By Tim Wood
Senior gold stocks are trading at their most discounted values since the depths of the 2008 credit crisis and its wake into Spring 2009. The recent selloff commenced at the start of the year and has driven equities values down to levels that are more suggestive of gold prices at around $1,250 per ounce, or some $100/oz lower than current prices. That raises the question whether gold stocks are a screaming buy or gold bullion is a screaming sell.
There is some reason to worry about the latter, given the leading indicator that equities have been; sell-offs presaging declines in the gold price. It is also consistent with currency analyst views forecasting a stronger dollar in the first half of the year. On top of that, we know that gold is seasonally more attractive from the third quarter, so it’s entirely plausible that bullion could correct significantly this quarter.
Gold has also been trading expensively relative to oil and platinum, though it appears moderately under-priced against silver.
Contra-indicating are the gold ETFs, though, which are maintaining a healthy leverage premium to gold, although there has been some softening.
On a monthly average basis, gold equities represented by the thirteen largest mining companies (by a combination of market capitalization, production, and reserves) have never been cheaper except for October and November 2008. There were brief dips lower in April 2009 and February 2010, but the character of the current de-rating is different for its intensity and is more akin to the 2008 panic selling
Investors should be careful about a simplistic assumption about values.
If you prefer the view that gold stocks lead the gold price, then equities are only going to become more expensive in relative terms as they wait for the gold price to fall in line. In the meantime, they could continue to become cheaper in price even as their leverage to the gold price recovers. So timing will be critical.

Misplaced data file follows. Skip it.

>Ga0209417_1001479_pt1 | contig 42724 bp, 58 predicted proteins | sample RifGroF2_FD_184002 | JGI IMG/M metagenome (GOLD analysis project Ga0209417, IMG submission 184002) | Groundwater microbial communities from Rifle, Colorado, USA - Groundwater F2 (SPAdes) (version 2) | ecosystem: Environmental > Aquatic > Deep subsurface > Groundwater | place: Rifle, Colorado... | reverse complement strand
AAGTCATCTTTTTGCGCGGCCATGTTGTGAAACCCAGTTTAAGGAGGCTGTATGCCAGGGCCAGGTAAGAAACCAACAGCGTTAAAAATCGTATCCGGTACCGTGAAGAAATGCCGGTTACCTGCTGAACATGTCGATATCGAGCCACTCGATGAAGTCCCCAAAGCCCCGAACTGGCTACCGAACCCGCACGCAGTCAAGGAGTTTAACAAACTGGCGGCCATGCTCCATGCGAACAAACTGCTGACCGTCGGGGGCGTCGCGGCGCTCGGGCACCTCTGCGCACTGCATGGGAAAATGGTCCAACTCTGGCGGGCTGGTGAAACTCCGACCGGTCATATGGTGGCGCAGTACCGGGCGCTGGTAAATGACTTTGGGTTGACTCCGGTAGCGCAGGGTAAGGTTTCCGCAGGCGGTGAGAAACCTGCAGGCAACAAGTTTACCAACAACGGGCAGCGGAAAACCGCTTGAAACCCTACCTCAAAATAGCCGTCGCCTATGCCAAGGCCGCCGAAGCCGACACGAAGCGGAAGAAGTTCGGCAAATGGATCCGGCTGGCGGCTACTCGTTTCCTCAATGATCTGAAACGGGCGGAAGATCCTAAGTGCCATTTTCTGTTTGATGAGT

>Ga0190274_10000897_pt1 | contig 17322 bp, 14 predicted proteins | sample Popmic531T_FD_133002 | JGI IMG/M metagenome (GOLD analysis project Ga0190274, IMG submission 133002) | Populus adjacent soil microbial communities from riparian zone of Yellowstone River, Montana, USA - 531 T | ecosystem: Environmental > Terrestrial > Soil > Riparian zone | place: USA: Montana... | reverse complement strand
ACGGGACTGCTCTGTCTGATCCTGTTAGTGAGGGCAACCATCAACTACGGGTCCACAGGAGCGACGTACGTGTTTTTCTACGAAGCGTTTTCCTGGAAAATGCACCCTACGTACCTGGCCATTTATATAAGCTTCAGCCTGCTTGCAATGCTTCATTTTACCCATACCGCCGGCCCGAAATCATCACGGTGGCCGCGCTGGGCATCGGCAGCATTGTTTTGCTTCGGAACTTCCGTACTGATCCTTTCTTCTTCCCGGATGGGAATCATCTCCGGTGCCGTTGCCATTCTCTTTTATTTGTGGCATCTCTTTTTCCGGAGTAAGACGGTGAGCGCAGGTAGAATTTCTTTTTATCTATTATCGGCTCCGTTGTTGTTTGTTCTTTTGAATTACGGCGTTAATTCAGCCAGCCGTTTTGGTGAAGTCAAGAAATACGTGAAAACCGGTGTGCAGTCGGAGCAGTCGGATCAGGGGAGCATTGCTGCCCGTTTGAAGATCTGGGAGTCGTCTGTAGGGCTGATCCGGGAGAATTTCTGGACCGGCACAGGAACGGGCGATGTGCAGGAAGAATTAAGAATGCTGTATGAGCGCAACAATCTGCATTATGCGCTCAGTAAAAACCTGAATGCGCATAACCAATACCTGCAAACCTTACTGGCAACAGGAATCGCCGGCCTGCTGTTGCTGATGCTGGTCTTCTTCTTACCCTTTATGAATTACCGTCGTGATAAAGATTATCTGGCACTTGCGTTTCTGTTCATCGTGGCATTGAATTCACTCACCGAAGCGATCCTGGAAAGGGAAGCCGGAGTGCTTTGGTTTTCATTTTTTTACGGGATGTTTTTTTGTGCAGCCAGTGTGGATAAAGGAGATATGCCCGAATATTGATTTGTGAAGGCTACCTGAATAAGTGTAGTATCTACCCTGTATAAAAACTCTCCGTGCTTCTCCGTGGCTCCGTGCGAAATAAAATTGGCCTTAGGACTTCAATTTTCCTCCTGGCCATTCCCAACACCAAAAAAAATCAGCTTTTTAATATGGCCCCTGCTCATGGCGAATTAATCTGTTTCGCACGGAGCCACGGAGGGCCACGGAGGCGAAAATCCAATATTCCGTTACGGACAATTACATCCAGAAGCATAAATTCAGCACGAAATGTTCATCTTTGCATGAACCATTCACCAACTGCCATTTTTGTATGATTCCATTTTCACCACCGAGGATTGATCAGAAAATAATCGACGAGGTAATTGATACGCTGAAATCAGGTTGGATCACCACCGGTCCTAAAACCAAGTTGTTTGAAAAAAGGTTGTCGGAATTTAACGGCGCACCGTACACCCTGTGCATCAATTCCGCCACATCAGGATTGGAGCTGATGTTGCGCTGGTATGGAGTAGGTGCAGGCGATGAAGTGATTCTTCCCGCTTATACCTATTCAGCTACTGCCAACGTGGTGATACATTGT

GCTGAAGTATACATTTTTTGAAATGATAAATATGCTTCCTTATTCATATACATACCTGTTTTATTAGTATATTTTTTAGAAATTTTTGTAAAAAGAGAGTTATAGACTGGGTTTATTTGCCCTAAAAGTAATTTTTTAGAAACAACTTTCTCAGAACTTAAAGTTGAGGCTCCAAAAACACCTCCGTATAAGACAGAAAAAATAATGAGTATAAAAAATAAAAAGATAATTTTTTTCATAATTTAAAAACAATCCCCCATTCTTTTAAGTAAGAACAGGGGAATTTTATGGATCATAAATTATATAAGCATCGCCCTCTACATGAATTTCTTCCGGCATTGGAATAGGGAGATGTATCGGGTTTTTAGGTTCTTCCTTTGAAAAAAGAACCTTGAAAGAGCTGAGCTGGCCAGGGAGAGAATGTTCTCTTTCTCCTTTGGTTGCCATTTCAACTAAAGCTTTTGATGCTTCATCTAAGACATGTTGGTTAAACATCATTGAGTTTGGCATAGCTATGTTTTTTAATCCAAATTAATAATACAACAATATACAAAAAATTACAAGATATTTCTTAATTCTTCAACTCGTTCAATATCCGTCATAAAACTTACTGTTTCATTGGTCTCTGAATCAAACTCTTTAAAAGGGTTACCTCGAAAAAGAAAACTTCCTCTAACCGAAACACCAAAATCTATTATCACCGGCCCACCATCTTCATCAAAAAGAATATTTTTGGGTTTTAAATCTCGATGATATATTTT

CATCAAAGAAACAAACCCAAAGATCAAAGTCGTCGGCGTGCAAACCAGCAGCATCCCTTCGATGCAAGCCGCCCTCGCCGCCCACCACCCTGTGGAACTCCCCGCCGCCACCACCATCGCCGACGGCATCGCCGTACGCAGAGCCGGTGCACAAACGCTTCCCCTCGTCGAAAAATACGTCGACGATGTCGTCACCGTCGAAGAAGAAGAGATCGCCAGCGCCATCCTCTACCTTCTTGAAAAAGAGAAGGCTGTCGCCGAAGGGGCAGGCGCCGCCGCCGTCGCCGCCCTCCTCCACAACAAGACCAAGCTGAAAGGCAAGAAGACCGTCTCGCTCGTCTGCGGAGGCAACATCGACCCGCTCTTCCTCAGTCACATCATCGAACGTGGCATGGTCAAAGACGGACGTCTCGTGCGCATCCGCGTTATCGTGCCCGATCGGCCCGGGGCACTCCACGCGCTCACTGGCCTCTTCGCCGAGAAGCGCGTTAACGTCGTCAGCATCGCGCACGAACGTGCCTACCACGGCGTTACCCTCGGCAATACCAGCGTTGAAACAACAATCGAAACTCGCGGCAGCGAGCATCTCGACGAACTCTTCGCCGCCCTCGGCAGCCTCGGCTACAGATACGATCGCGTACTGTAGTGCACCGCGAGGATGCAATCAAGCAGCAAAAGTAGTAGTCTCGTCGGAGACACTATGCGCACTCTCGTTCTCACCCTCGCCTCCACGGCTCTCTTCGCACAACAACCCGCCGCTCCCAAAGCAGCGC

Another crucial element to watch is the world price of gold, as measured by a basket of currencies.
For the first time since July of last year, the monthly average appears at risk of declining. The euro component of the index is the most important benchmark and it is flirting with a fall below 1,000/oz after a long run above that level. Euro gold has been a strong equity price driver over the past year.
Overall there is an unresolved problem with gold equities which have yet to find an obvious and definitive bottom relative to movements in the gold price. The market remains unconvinced at this time about their ability to add value. That is primarily because of expected input cost inflation underpinned by high energy prices. Notably, crude oil prices averaged more than $90/bbl in December for the first time since September 2008. Most other industrial commodity prices have moved up into the range of their 2008 peak prices.
The MineFund Gold Equity Index peaked at a total value of $260 billion on 6 December 2010 when the gold fix hit $1,415/oz. It closed on Friday at $228 billion; a loss of $31.4 billion in 31 days. That’s equivalent to losing all of the number three ranked stock by market capitalization - Newcrest.
Ominously, nearly all of the stocks have broken through the 200-day market cap moving average, and the only one showing relative strength is Gold Fields (GFI).
Disclosure: I have no positions in any stocks mentioned, and no plans to initiate any positions within the next 72 hours.